When nation-wide pro-democracy demonstrations were crushed by the armed forces in 1988, thrusting Myanmar (Burma) into the world’s headlines, there was a surge of public interest in the country. Aung San Suu Kyi’s 15 years under house arrest and developments like the recent Rohingya crisis have helped it remain a focus of attention.

As Matrii Aung Thwin has written, over the past 30 years numerous studies have appeared, offering ‘a variety of perspectives that reveal particular and sometimes contested perceptions of the Burmese past, present and future’. The struggle against authoritarian rule by domestic political groups and the country’s ethnic and religious minorities has been the subject of hundreds of books, research papers and scholarly articles. Close attention has been paid to Myanmar’s economy, defence policies and foreign relations. New publications have been devoted to neglected aspects of the country’s society and culture. There have also been important contributions to Myanmar studies in broader works, covering subjects such as the involvement of armed forces in politics and the development problems of ‘failed’ states.

This increased level of academic and official interest has been matched by a greater awareness of Myanmar among the populations of Western and other countries, prompting the publication of a wide range of works designed mainly for the mass market. The biggest sellers have been travel guides, albums of photographs and recipe books. The China-Burma-India theatre during the Second World War has attracted renewed interest from military historians. There has also been a flood of political tracts, most produced by exiled dissidents and foreign activist groups. Since 1988, think tanks like the International Crisis Group and organizations such as Amnesty International and Human Rights Watch have commissioned detailed analyses of key issues. Many publications have been posted on the Internet, but most have also been released in hard copy as books, reports and research papers.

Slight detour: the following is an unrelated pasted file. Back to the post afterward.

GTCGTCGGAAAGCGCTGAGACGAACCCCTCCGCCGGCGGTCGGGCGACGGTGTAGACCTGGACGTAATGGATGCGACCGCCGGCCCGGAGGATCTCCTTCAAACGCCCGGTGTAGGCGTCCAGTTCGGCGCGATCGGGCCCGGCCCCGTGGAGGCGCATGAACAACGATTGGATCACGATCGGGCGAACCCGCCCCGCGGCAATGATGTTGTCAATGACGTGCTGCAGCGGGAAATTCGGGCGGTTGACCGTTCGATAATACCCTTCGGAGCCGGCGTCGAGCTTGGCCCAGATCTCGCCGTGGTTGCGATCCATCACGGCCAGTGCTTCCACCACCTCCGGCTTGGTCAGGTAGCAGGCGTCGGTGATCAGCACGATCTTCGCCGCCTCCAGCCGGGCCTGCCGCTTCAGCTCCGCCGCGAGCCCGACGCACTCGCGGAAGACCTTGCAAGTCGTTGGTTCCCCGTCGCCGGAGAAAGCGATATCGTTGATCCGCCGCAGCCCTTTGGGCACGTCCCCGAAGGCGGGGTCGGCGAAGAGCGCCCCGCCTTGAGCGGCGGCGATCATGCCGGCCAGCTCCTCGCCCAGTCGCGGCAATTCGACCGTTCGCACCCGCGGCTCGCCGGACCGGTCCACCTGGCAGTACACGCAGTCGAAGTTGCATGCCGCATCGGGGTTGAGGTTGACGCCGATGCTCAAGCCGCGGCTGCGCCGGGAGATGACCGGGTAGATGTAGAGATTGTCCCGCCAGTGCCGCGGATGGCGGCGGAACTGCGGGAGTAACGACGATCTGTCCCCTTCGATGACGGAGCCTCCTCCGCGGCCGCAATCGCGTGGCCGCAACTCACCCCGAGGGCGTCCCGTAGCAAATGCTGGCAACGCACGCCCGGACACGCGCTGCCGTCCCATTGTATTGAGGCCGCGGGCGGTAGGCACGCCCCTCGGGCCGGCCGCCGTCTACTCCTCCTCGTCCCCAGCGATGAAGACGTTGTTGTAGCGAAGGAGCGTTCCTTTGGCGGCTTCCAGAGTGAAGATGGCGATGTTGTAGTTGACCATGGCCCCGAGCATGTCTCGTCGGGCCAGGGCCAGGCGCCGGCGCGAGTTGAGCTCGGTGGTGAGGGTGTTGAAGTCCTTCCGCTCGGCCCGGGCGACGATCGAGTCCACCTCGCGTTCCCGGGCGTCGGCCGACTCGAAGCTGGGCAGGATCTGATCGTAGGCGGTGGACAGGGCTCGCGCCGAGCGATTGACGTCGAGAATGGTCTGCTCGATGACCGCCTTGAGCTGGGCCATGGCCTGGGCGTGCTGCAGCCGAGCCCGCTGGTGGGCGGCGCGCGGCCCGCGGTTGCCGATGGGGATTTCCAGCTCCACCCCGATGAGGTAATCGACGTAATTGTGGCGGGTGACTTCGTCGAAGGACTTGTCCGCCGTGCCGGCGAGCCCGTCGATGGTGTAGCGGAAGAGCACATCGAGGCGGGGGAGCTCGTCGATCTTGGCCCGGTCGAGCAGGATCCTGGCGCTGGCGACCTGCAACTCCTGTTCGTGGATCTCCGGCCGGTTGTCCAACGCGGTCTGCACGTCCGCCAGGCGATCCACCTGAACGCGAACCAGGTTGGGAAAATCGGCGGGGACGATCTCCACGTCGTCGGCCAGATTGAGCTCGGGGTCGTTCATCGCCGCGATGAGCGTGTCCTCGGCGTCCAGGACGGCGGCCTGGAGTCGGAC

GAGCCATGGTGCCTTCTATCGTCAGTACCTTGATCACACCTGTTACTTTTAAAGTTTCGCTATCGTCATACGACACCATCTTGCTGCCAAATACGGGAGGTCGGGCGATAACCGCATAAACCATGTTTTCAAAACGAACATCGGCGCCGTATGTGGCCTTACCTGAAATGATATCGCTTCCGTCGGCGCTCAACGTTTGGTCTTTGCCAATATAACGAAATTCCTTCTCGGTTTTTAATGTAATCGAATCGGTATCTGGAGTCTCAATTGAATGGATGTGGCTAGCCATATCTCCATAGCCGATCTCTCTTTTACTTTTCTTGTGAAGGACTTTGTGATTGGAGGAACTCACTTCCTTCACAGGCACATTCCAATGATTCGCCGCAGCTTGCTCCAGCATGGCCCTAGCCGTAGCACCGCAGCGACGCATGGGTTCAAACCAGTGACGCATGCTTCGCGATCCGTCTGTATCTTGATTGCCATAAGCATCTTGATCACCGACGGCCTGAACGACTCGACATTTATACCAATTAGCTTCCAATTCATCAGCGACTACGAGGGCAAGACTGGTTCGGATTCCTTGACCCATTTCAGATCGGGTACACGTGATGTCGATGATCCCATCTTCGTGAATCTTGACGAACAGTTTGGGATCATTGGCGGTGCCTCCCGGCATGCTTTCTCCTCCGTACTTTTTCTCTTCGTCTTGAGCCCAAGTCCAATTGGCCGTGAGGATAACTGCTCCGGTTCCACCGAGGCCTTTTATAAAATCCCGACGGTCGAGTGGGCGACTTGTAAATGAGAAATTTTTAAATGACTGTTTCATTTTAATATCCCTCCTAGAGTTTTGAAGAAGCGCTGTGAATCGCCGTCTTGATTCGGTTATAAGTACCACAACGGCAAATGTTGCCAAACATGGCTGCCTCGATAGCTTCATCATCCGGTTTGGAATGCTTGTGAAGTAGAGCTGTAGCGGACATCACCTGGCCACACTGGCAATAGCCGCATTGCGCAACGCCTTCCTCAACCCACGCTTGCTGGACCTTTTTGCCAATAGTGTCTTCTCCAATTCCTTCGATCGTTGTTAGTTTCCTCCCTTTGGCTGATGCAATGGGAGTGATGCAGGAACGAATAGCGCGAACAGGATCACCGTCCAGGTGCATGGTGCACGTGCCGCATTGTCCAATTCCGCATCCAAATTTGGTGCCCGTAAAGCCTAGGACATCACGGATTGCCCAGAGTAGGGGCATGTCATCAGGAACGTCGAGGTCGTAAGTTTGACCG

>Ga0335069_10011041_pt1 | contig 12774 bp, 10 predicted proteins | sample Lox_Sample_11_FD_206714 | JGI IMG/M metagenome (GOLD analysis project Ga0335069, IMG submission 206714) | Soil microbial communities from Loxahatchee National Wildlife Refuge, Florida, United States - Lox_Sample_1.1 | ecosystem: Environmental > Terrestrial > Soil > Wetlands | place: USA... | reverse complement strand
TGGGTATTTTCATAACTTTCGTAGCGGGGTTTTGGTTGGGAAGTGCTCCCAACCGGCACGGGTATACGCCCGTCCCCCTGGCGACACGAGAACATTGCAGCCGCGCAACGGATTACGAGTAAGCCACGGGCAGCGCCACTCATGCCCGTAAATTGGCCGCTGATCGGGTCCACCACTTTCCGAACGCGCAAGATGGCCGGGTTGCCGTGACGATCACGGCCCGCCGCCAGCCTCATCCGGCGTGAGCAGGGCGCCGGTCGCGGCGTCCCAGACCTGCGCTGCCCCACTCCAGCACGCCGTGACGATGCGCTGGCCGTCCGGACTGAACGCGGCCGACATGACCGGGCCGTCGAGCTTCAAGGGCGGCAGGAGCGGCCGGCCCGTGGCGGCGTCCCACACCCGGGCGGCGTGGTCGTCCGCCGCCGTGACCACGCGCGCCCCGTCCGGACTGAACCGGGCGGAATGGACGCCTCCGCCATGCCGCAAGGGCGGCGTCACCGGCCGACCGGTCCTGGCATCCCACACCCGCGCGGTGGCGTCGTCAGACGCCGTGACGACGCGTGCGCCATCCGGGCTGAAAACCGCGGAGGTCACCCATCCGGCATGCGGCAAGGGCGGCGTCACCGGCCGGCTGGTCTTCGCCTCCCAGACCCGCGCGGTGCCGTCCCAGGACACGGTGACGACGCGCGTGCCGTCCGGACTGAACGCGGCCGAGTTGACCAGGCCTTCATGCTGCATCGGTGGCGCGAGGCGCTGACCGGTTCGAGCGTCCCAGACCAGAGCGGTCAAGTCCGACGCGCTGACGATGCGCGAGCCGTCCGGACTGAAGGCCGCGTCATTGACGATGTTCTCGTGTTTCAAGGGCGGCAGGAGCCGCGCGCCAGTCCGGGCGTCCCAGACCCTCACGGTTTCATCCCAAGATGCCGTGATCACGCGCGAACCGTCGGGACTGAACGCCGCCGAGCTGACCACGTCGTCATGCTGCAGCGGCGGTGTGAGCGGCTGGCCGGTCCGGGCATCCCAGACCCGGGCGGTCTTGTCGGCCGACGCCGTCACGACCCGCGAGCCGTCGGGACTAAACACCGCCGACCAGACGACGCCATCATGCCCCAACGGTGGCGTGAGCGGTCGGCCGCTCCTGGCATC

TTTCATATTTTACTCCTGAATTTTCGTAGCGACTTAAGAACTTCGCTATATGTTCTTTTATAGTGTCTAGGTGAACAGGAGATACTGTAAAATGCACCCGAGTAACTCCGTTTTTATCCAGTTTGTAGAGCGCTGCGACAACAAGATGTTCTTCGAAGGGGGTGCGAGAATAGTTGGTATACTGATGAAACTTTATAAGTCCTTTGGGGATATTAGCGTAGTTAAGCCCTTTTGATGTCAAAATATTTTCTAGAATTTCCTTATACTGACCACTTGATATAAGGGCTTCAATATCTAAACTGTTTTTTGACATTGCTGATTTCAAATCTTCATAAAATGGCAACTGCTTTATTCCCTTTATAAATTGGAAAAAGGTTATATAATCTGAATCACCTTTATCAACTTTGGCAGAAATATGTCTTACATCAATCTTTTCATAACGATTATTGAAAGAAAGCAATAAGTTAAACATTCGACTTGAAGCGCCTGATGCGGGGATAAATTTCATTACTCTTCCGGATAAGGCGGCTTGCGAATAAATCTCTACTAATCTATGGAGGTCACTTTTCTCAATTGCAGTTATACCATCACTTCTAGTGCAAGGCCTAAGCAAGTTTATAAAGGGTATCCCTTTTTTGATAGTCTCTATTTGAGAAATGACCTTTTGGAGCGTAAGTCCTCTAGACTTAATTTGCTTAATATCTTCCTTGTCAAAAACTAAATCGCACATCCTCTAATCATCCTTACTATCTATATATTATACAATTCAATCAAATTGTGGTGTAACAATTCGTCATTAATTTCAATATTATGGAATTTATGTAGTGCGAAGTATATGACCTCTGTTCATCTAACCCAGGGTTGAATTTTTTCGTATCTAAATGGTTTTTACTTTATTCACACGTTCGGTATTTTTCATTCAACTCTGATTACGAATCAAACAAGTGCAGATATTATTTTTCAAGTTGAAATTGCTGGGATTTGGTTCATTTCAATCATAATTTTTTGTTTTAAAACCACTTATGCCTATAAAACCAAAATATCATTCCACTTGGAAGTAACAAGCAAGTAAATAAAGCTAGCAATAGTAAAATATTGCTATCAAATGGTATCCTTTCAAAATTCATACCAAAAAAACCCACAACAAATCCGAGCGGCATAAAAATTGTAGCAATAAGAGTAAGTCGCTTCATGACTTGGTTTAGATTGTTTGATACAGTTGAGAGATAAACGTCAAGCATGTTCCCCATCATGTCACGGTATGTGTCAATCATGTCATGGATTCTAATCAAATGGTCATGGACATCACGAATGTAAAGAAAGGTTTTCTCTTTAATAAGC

As more and more works appeared, the need arose for a bibliography or checklist of major Myanmar-related publications, not only for scholars and officials but also for the flood of foreigners who, mainly after 2011, travelled to Myanmar as tourists, consultants, aid workers and business executives.

Responding to this need, in 2012 the Griffith Asia Institute’s Andrew Selth published a select bibliography entitled Burma (Myanmar) Since the 1988 Uprising. It listed 928 books and reports that had been produced in English, and in hard copy, since 1988. In response to popular demand a second edition was published in 2015, listing 1318 works. The aim of the bibliography remained the same, namely to provide academics, officials, students and members of the general public with an easily accessible list of works on Myanmar that had been produced over the past three decades. A third edition of this bibliography has just been released, both in hard copy and online. Reflecting the continued outpouring of publications about Myanmar in English, it lists 2133 works.

Greater public awareness of Myanmar has prompted the publication of a wide range of works designed mainly for the mass market.